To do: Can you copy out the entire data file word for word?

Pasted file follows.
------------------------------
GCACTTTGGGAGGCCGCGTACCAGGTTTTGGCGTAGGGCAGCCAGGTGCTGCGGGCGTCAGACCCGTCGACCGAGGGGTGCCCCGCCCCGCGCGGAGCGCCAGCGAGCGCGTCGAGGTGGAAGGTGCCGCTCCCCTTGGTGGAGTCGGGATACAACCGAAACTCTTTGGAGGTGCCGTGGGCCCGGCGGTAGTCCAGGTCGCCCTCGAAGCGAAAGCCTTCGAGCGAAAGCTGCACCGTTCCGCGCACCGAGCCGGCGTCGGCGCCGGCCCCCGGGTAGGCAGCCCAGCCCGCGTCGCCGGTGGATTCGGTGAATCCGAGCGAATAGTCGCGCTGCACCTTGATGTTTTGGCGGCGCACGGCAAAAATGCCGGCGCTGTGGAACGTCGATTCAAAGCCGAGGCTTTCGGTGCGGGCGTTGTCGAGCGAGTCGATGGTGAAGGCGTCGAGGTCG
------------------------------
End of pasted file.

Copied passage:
GCACTTTGGGAGGCCGCGTACCAGGTTTTGGCGTAGGGCAGCCAGGTGCTGCGGGCGTCAGACCCGTCGACCGAGGGGTGCCCCGCCCCGCGCGGAGCGCCAGCGAGCGCGTCGAGGTGGAAGGTGCCGCTCCCCTTGGTGGAGTCGGGATACAACCGAAACTCTTTGGAGGTGCCGTGGGCCCGGCGGTAGTCCAGGTCGCCCTCGAAGCGAAAGCCTTCGAGCGAAAGCTGCACCGTTCCGCGCACCGAGCCGGCGTCGGCGCCGGCCCCCGGGTAGGCAGCCCAGCCCGCGTCGCCGGTGGATTCGGTGAATCCGAGCGAATAGTCGCGCTGCACCTTGATGTTTTGGCGGCGCACGGCAAAAATGCCGGCGCTGTGGAACGTCGATTCAAAGCCGAGGCTTTCGGTGCGGGCGTTGTCGAGCGAGTCGATGGTGAAGGCGTCGAGGTCG